Coronavirus seems to have impacted on every aspect of normal life, from going to supermarkets to commuting to work. It is also impacting on the value of luxury assets.
Whisky in 2019
2019 was a good year for whisky, with the value increasing 5% over the year. Whisky has continued to break records at auctions, with bottles of 1926 Macallan 60-year-old selling for US$1.5 million in 2018, and US$1.9 million in 2019.
Casks were also in high demand with more and more people looking to invest in a cask as an alternative long-term investment.
The corona virus pandemic has had and continues to have an impact on the whisky industry both rare bottles, casks and the current bottles.
According to the Knight Fran Index (who track the value of assets of passion) the value of whisky has gone up 3% since January. Rare Whisky 101’s Andy Simpson has suggested buyers are already becoming hesitant to spend vast amounts of money on one bottle or cask due to having less disposable income at this time.
However our own conversations with buyers and with contacts in the whisky industry suggest that buyers and sellers are still active and that prices remain buoyant.
How is Corvid 19 affecting whisky production?
Many Scottish distilleries have been forced to scale-back operations or close down temporarily. The Scotch Whisky Association website lists the Scottish distilleries that have closed their visitors’ centres, but not a list of the distilleries that are still in production or who are operating on reduced production. This means that it is somewhat difficult to predict what the effect on the whisky industry as a whole may be in the new few years.
As any whisky lover will know, Scotch whisky must be matured for at least three years before it can be bottled and marketed as Scotch whisky. If production has stopped at some of the distilleries then that means that the impact may be delayed. It may be that in three years whisky prices may spike, or it may be that the distilleries will be able to manage stock to prevent an impact.
There is also a slight risk of over-supply if the distilleries move to catch up on production. It is, of course, difficult to say at this point.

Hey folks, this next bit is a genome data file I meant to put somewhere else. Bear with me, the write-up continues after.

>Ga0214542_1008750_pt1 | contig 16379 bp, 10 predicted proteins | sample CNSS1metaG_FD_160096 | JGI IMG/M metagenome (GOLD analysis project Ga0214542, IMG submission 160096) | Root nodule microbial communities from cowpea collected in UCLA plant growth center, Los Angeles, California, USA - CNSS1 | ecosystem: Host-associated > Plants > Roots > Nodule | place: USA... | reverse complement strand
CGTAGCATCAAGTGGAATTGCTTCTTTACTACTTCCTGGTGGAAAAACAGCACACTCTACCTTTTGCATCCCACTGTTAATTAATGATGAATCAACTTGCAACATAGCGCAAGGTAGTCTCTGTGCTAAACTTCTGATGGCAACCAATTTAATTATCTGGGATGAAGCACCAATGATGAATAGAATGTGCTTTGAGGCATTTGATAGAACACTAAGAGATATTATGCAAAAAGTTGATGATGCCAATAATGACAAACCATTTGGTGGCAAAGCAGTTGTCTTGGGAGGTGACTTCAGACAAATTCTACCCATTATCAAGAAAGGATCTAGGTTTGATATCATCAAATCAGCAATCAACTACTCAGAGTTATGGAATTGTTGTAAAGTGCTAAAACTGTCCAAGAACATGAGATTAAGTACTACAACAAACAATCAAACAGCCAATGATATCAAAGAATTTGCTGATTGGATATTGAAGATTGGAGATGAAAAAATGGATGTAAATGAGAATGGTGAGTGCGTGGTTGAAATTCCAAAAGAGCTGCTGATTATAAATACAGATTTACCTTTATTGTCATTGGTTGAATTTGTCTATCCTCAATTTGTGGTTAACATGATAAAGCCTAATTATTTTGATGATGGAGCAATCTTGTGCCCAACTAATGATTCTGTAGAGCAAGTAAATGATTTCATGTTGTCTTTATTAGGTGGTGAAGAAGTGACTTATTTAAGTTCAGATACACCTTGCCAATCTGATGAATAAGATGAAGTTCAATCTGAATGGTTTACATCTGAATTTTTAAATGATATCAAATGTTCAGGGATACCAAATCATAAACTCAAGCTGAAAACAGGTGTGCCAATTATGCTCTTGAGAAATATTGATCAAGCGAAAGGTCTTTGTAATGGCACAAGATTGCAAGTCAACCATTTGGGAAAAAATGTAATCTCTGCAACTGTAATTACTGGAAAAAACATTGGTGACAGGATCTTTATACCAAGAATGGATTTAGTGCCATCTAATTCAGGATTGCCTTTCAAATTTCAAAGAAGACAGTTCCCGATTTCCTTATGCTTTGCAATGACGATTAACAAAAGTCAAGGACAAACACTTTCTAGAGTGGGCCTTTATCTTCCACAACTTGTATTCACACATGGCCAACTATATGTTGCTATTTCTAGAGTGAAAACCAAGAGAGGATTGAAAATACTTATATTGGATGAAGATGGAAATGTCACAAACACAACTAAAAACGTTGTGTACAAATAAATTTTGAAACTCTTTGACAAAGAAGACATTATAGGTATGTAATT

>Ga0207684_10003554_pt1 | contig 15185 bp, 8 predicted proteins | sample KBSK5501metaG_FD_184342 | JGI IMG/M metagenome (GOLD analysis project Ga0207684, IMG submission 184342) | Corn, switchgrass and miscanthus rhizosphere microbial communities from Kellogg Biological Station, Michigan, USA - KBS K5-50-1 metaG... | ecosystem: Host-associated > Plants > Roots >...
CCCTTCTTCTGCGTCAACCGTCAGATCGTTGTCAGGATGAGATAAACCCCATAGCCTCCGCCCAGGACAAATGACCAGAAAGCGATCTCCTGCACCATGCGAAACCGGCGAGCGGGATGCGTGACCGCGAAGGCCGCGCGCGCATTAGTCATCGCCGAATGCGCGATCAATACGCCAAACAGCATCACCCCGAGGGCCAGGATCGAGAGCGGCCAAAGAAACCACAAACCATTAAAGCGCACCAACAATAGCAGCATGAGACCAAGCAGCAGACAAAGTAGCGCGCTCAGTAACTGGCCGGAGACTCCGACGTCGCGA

The half yearly rare whisky index is due later in 2019 and this will take a more in-depth look at how the value of whisky has been affected. However, it must be remembered that the index only looks into the value of rare whisky, and not the industry as a whole. For example, sales of Bell’s blend in supermarkets are not taken into account.
In addition to the problems within the industry, the fact that pubs, bars, and restaurants are currently closed means that a good percentage of the buyers for retailed whisky are not currently purchasing and this will certainly have an impact on distilleries and retailers in 2019.
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Looking On The Bright Side
During all of the uncertainty around Corvid-19 there are some potential upsides for the whisky industry.
For example, pound sterling is relatively weak at the moment, which could mean that more buyers outside of the UK may be interested in buying from here, eager to grab a bargain. Some auction houses remain open for their regular online auctions and currently couriers are still able to collect and deliver bottles from sellers and to buyers.
In addition, furloughed workers or business owners who suddenly find themselves with more time on their hands may be more likely to use some of that time to attend these online auctions and investigate alternative investments. This will increase the value of the whisky, as buyers continue to show interest.
These are unprecedented times, but as whisky has shown to be a buoyant market, it is more than likely that the value will recover should we ever see it drop.
If you have any questions or concerns about the value of whisky during this crisis, please do get in touch.